Update on Firearm Suppressors in NSW

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Stephen Larsson on behalf of the Office of Hon. Robert Borsak MLC, Shooters Fishers and Farmers Party, Parliament of New South Wales, has produced a poster to update the current status the status of applications to the NSW Police Force Firearms Registry for a suppressor ("silencer") permit under the provisions of the Weapons Prohibition Act 1998.

1. INTRODUCTION

In NSW firearm suppressors are classified as ‘prohibited weapons’ and listed in schedule 1 of Weapons Prohibition Act 1998.

The Act provides nine genuine reasons one may apply for a permit from the Commissioner of Police.

For applications under the recreational/ sporting purposes genuine reason applicants must demonstrate that the recreational or sporting activity concerned ‘requires’ the possession and use of a suppressor.

Applications under the business/employment genuine reason must demonstrate that a suppressor is ‘necessary’ in the conduct of the applicant’s business or employment.

In February 2016 the NSW Firearms Registry’s ‘genuine reason’ application form was amended to include the recreational/sporting purposes genuine reason, which prompted a substantial increase in suppressor applications which had previously been suppressed.

2. APPLICATION OUTCOMES 

Between February 2016 and August 2018 only one of 72 (1.4%) applications assessed under the recreational/sporting purposes genuine reason was approved.

By contrast, 108 of 109 (99%) applications assessed under the business/employment genuine reason were approved (Table 1, Figure 1).

As at October 2015 no primary producer in NSW had been issued with a permit for a suppressor.

As at 30 August 2018 25% (26 of 102) of the applications made in 2017 and 100% (61 of 61) of the applications made in 2018 (YTD) had not been assessed.

 

 

3. DISCUSSION

Criminal use of suppressors

Expert witnesses (police officers) appearing for the Commissioner of Police in administrative review of refusal decisions at the NSW Civil and Administrative Tribunal (NCAT) have suggested suppressors may be used to conceal the use of a firearm in the course of criminal activity, however no evidence has been presented.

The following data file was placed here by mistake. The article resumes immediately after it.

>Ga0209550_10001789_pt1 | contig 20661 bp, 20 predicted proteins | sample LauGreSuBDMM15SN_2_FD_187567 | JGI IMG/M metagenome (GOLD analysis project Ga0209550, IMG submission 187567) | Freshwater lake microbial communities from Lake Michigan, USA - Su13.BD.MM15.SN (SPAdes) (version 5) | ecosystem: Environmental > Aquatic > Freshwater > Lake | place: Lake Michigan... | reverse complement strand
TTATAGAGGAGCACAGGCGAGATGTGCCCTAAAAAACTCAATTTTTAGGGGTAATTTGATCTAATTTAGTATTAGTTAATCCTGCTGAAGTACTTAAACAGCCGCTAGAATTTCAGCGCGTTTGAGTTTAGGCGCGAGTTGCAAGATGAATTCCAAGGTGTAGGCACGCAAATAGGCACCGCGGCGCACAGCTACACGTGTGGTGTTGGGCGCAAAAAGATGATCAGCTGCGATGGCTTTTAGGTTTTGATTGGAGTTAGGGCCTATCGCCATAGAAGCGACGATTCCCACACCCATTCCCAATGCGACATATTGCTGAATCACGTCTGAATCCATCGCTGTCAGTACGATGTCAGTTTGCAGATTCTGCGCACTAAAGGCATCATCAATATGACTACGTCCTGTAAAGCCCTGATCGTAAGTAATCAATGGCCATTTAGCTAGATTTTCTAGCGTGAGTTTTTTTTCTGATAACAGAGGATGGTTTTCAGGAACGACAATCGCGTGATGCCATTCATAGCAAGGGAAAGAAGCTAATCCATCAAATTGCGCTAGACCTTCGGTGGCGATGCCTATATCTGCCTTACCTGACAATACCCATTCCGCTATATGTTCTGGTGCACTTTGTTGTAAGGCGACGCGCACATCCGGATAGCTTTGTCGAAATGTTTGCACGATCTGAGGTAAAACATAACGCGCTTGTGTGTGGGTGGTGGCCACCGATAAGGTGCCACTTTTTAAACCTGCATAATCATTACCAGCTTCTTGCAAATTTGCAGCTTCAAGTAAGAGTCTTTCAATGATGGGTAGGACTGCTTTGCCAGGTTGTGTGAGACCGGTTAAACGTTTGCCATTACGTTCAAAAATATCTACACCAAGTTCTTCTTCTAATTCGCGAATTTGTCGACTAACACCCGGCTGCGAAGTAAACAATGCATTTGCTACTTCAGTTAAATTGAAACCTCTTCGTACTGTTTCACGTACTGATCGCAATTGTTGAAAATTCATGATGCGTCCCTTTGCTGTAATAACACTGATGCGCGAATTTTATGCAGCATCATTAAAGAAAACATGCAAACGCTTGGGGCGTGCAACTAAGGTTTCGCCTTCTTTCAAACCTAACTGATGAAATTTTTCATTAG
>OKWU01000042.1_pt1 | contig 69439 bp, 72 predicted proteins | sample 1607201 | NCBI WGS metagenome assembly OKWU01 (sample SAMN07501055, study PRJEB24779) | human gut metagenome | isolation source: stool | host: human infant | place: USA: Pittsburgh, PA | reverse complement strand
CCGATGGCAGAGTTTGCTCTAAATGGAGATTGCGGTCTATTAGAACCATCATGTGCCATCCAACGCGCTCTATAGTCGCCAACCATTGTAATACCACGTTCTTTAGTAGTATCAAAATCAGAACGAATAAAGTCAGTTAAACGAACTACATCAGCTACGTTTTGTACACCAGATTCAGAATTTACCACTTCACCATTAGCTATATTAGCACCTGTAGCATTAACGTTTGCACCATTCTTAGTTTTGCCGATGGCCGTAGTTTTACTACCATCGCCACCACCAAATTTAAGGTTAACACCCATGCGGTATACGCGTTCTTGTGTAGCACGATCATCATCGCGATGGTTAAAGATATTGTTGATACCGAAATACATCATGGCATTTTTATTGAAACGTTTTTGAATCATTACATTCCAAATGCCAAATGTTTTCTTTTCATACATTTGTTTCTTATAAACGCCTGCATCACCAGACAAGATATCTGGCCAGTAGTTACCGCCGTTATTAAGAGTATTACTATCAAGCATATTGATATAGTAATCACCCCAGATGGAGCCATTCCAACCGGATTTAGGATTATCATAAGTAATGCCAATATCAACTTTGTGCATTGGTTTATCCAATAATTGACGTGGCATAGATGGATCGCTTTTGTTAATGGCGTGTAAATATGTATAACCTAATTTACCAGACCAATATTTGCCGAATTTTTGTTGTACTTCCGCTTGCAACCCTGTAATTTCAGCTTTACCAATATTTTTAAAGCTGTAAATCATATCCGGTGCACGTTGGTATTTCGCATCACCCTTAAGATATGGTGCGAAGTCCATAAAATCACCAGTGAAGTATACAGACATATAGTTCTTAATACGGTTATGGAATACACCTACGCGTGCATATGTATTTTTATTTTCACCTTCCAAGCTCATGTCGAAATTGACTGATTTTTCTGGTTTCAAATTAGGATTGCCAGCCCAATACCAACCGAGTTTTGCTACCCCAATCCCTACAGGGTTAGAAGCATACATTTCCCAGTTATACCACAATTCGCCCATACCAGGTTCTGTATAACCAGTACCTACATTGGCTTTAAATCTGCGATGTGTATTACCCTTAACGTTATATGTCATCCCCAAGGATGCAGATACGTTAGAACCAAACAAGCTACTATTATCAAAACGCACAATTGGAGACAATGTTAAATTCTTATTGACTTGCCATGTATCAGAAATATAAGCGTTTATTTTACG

A review of 23 gangland murders in NSW shows witnesses heard the gunshots in every case, suggesting that criminals do not attempt to conceal gunshots with a suppressor.

Inconsistent Adjudication of Applications

There is marked inconsistency in interpretation of the ‘required’ and ‘necessary’ threshold for suppressor approval e.g.

• “the constant noise of gunshots disturbing the sleep and peace of residents” was considered relevant in approval of a suppressor for NPWS’ Northern Illawarra Wild Deer Management Program.

• However in Marando an expert witness (a serving police officer) for the Commissioner said “the use of a silencer would not provide any significantly (sic) advantage to a hunter.” 

• In Henney the expert witness (a serving police officer) for the Commissioner said “the use of a suppressor would not reduce disturbance to stock.”

Cost to the public purse

The cost for the Commissioner of Police to appeal decisions in the NSW Civil and Administrative Tribunal are considerable - legal representation in the Allen case cost $42K.

4. CONCLUSIONS

• Assessment of suppressor applications by the NSW Firearms Registry is marked by extensive delays and inconsistent adjudication

• There is no rational justification for the marked differences in the observed outcomes for recreational/sporting versus business/employment suppressor applications

• Adjudicators of suppressor applications are said to be “experienced officers who have the ability to read, interpret and apply legislation to decisions” 

• Training for NSW Firearm Registry staff is provided ‘on-the-job’ and staff “rely on the firearms legislation and reference fact sheets and material which can be found on the NSWPF website”

• A response by the Minister for Police gives no evidence that NSW Firearms Registry staff receive training by qualified experts in audiology, acoustics or in medical conditions where a legitimate need for a suppressor exists such as existing noise-induced hearing loss, tinnitus or physical disability

• The adjudication of suppressor applications by the NSW Firearms Registry requires urgent review

 

 

 

 

 

 

 

REFERENCES

1. Allen v Commissioner of Police, NSW Police Force [2015] NSWCATAD 224 2. Marando v Commissioner of Police, NSW Police Force [2018] NSWCATAD 29 3. Larsson v Commissioner of Police, NSW Police Force [2018] NSWCATAD 149 4. Henney v Commissioner of Police, NSW Police Force [2018] NSWCATAD 174 5. GIPA application No. 2017-6208, NSW Police Force 6. Response to summons to produce documents issued to NSW Firearms Registry 7. NSW Parliament. Budget Estimates 2018-2019, Answers to supplementary questions * Suppressors are known as “silencers” in the Weapons Prohibition Act # Available on reques

 

 

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